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2014/91/2 Hygrograph, S.N. R 17731, metal / glass / paper, made by Negretti and Zambra, London, England, 1950 -1960. Click to enlarge.

Negretti and Zambra hygrograph

A hygrograph measures and produces a graphic record of the relative humidity of the air in a building. Human hair is used as a component because it changes length as it absorbs water vapour. Relative humidity is measured by this change.

Because raw wool is covered in flammable lanolin, it was extremely important to maintain a constant humidity in Sydney's wool stores which were large brick and timber structures. Hygrographs were essential monitoring equipment used in the wool stores.


Object No.


Object Statement

Hygrograph, S.N. R 17731, metal / glass / paper, made by Negretti and Zambra, London, England, 1950 -1960

Physical Description

The machine consists of a glass and metal box that encases a cylinder around which a paper chart is wrapped. A pen on an arm sits against the chart. A small 'chimney' is mounted on one side of the box.


A plaque on the top reads, Negretti & Zambra, London. A plate inside the box reads: Hygrograph, MADE IN ENGLAND,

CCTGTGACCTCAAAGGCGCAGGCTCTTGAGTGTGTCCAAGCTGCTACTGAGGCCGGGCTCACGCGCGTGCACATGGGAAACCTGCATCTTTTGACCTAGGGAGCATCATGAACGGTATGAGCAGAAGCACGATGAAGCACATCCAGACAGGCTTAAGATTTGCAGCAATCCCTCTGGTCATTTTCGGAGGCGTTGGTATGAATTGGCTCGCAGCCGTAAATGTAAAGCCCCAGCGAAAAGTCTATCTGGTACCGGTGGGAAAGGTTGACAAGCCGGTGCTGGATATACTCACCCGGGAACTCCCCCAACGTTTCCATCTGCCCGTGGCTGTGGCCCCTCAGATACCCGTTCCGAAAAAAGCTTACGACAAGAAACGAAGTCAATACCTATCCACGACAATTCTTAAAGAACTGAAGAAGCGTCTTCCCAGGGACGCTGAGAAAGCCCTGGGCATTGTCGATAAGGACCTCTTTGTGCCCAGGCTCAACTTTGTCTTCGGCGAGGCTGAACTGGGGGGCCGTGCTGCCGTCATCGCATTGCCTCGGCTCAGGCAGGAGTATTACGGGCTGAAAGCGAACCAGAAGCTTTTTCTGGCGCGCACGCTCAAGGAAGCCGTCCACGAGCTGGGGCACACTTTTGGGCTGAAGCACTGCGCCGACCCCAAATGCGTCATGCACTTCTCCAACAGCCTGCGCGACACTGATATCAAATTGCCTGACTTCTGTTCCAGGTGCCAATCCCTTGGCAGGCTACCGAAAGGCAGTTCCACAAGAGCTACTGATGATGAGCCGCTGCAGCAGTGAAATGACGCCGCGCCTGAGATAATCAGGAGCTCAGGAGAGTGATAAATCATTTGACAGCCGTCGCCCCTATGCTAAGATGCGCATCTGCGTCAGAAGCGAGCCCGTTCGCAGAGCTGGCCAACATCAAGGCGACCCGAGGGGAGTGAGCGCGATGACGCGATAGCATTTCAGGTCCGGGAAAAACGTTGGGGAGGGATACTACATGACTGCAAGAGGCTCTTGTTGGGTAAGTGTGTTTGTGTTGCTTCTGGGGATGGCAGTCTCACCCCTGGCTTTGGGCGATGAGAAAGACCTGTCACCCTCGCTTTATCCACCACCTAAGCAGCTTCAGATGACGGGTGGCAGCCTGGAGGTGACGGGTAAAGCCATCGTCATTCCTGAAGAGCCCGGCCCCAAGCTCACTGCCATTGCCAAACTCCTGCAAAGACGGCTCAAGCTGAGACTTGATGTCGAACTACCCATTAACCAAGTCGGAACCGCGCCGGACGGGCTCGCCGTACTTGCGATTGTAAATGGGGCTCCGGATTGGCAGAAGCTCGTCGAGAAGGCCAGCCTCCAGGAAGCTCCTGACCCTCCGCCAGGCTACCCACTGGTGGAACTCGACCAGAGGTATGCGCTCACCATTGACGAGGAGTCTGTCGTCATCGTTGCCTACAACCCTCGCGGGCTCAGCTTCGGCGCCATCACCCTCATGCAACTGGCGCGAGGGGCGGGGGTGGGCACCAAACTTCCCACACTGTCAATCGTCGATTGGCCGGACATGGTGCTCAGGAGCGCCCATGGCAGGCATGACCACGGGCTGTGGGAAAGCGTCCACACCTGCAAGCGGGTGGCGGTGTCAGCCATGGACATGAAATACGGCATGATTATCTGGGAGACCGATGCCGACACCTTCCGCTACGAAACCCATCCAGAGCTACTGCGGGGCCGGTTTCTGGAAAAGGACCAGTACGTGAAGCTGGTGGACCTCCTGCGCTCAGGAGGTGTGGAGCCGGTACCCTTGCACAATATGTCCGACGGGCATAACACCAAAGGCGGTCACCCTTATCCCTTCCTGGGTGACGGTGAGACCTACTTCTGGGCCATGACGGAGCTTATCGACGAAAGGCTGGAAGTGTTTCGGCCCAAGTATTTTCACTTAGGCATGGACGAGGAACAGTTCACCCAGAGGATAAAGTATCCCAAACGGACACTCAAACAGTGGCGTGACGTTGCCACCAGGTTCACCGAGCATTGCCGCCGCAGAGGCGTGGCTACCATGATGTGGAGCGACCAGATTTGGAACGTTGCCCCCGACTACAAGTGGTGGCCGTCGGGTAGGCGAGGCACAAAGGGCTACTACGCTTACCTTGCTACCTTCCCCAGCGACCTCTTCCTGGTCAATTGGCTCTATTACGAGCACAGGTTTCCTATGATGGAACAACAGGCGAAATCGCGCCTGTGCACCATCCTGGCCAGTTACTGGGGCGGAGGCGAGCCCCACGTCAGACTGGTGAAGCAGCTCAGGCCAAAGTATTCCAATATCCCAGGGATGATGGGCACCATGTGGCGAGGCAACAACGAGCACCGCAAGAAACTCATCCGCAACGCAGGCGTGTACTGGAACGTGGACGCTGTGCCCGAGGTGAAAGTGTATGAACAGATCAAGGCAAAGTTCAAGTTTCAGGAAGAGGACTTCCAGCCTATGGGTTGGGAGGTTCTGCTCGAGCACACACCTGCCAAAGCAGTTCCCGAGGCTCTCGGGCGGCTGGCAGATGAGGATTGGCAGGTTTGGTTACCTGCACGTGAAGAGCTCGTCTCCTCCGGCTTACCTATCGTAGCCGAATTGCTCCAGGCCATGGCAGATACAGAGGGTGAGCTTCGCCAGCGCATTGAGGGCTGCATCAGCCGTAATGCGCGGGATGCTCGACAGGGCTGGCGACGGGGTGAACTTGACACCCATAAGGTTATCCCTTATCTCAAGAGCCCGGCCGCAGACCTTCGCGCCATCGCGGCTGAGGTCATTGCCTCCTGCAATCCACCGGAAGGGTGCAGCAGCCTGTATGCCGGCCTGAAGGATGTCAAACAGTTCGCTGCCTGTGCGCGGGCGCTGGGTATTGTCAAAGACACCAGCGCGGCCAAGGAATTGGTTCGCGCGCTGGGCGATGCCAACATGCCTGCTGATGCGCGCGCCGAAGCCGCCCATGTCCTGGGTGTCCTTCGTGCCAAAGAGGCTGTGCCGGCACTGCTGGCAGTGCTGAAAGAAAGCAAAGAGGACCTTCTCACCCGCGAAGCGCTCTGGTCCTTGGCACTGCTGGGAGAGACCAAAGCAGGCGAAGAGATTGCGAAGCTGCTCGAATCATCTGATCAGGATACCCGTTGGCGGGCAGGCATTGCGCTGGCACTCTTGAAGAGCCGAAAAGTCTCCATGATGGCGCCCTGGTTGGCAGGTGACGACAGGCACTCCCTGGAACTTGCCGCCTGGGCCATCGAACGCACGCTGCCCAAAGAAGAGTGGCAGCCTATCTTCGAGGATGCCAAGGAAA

SERIAL No R/17731
RANGE 10/100%
REG No 698680



355 mm


265 mm


135 mm



The hygrograph was manufactured in London by Negretti & Zambra, scientific instrument makers to Her Majesty Queen Victoria, Prince Albert and Edward VII of the United Kingdom, the Royal Observatory and the British Admiralty. The firm was founded in 1850 by Enrico Negretti and Joseph Zambra and produced quality instruments for the next century.



All that is known of this hygrometer is that it was used in a wool store situated on the Alexandria Canal in the suburb of Alexandria, Sydney, New South Wales before 1950. It was rescued from the building before the building was demolished to make way for apartments in the 1950s.


Credit Line

Gift of Monica Daly, 2014

Acquisition Date

1 September 2014

Cite this Object


Negretti and Zambra hygrograph 2021, Museum of Applied Arts & Sciences, accessed 17 October 2021, <>


{{cite web |url= |title=Negretti and Zambra hygrograph |author=Museum of Applied Arts & Sciences |access-date=17 October 2021 |publisher=Museum of Applied Arts & Sciences, Australia}}